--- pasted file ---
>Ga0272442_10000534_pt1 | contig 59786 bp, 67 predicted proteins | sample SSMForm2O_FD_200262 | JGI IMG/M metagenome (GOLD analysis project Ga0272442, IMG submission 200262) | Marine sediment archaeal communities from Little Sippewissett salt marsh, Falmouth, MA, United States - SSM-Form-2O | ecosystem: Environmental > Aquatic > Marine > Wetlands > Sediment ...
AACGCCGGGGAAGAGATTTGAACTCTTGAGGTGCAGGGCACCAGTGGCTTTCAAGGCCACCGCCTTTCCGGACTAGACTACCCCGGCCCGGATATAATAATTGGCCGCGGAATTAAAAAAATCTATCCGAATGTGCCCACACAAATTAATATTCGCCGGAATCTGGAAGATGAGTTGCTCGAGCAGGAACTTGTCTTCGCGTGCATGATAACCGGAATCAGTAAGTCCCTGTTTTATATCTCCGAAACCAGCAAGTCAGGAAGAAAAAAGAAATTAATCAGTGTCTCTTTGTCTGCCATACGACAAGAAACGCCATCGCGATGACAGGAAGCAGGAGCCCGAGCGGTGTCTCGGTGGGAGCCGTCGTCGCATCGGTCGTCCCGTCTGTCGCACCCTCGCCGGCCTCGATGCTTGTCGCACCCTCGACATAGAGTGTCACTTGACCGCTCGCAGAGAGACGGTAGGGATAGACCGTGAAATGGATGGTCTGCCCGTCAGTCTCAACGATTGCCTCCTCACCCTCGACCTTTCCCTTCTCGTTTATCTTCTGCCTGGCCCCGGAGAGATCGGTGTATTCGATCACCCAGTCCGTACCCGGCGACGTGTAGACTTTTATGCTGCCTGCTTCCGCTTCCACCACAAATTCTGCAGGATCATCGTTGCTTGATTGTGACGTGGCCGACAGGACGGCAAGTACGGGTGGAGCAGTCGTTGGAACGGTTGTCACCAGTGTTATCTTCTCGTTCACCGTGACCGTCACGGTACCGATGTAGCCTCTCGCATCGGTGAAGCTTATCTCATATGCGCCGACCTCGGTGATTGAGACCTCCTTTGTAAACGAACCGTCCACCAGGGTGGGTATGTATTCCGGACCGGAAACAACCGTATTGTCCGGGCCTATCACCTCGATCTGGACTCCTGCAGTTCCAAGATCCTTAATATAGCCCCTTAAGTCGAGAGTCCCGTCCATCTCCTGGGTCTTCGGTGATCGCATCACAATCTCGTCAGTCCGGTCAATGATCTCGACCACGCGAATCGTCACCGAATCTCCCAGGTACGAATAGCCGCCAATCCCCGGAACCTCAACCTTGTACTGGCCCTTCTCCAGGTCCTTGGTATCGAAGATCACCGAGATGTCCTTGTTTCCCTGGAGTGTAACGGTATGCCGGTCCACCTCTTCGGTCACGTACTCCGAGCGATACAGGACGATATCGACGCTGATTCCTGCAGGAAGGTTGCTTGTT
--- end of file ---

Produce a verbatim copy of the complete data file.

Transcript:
>Ga0272442_10000534_pt1 | contig 59786 bp, 67 predicted proteins | sample SSMForm2O_FD_200262 | JGI IMG/M metagenome (GOLD analysis project Ga0272442, IMG submission 200262) | Marine sediment archaeal communities from Little Sippewissett salt marsh, Falmouth, MA, United States - SSM-Form-2O | ecosystem: Environmental > Aquatic > Marine > Wetlands > Sediment ...
AACGCCGGGGAAGAGATTTGAACTCTTGAGGTGCAGGGCACCAGTGGCTTTCAAGGCCACCGCCTTTCCGGACTAGACTACCCCGGCCCGGATATAATAATTGGCCGCGGAATTAAAAAAATCTATCCGAATGTGCCCACACAAATTAATATTCGCCGGAATCTGGAAGATGAGTTGCTCGAGCAGGAACTTGTCTTCGCGTGCATGATAACCGGAATCAGTAAGTCCCTGTTTTATATCTCCGAAACCAGCAAGTCAGGAAGAAAAAAGAAATTAATCAGTGTCTCTTTGTCTGCCATACGACAAGAAACGCCATCGCGATGACAGGAAGCAGGAGCCCGAGCGGTGTCTCGGTGGGAGCCGTCGTCGCATCGGTCGTCCCGTCTGTCGCACCCTCGCCGGCCTCGATGCTTGTCGCACCCTCGACATAGAGTGTCACTTGACCGCTCGCAGAGAGACGGTAGGGATAGACCGTGAAATGGATGGTCTGCCCGTCAGTCTCAACGATTGCCTCCTCACCCTCGACCTTTCCCTTCTCGTTTATCTTCTGCCTGGCCCCGGAGAGATCGGTGTATTCGATCACCCAGTCCGTACCCGGCGACGTGTAGACTTTTATGCTGCCTGCTTCCGCTTCCACCACAAATTCTGCAGGATCATCGTTGCTTGATTGTGACGTGGCCGACAGGACGGCAAGTACGGGTGGAGCAGTCGTTGGAACGGTTGTCACCAGTGTTATCTTCTCGTTCACCGTGACCGTCACGGTACCGATGTAGCCTCTCGCATCGGTGAAGCTTATCTCATATGCGCCGACCTCGGTGATTGAGACCTCCTTTGTAAACGAACCGTCCACCAGGGTGGGTATGTATTCCGGACCGGAAACAACCGTATTGTCCGGGCCTATCACCTCGATCTGGACTCCTGCAGTTCCAAGATCCTTAATATAGCCCCTTAAGTCGAGAGTCCCGTCCATCTCCTGGGTCTTCGGTGATCGCATCACAATCTCGTCAGTCCGGTCAATGATCTCGACCACGCGAATCGTCACCGAATCTCCCAGGTACGAATAGCCGCCAATCCCCGGAACCTCAACCTTGTACTGGCCCTTCTCCAGGTCCTTGGTATCGAAGATCACCGAGATGTCCTTGTTTCCCTGGAGTGTAACGGTATGCCGGTCCACCTCTTCGGTCACGTACTCCGAGCGATACAGGACGATATCGACGCTGATTCCTGCAGGAAGGTTGCTTGTT